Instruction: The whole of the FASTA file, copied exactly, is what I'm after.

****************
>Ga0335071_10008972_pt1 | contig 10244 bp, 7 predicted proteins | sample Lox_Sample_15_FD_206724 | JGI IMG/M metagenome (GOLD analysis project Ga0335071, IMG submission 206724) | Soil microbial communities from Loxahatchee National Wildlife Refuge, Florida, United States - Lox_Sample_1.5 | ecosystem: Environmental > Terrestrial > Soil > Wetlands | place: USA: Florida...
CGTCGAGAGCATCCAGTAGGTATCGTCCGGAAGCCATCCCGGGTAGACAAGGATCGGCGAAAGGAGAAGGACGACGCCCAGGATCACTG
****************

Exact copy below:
>Ga0335071_10008972_pt1 | contig 10244 bp, 7 predicted proteins | sample Lox_Sample_15_FD_206724 | JGI IMG/M metagenome (GOLD analysis project Ga0335071, IMG submission 206724) | Soil microbial communities from Loxahatchee National Wildlife Refuge, Florida, United States - Lox_Sample_1.5 | ecosystem: Environmental > Terrestrial > Soil > Wetlands | place: USA: Florida...
CGTCGAGAGCATCCAGTAGGTATCGTCCGGAAGCCATCCCGGGTAGACAAGGATCGGCGAAAGGAGAAGGACGACGCCCAGGATCACTG